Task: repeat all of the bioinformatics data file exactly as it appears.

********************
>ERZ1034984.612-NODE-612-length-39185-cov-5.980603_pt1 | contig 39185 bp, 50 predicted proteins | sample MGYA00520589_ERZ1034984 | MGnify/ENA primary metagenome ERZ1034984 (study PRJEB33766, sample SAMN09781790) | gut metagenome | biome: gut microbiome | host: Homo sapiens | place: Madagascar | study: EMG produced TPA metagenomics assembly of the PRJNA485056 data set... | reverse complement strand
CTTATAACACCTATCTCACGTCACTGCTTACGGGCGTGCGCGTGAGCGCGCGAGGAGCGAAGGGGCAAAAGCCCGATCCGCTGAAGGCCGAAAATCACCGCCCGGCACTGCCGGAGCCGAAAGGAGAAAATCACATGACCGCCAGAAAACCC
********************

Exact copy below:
>ERZ1034984.612-NODE-612-length-39185-cov-5.980603_pt1 | contig 39185 bp, 50 predicted proteins | sample MGYA00520589_ERZ1034984 | MGnify/ENA primary metagenome ERZ1034984 (study PRJEB33766, sample SAMN09781790) | gut metagenome | biome: gut microbiome | host: Homo sapiens | place: Madagascar | study: EMG produced TPA metagenomics assembly of the PRJNA485056 data set... | reverse complement strand
CTTATAACACCTATCTCACGTCACTGCTTACGGGCGTGCGCGTGAGCGCGCGAGGAGCGAAGGGGCAAAAGCCCGATCCGCTGAAGGCCGAAAATCACCGCCCGGCACTGCCGGAGCCGAAAGGAGAAAATCACATGACCGCCAGAAAACCC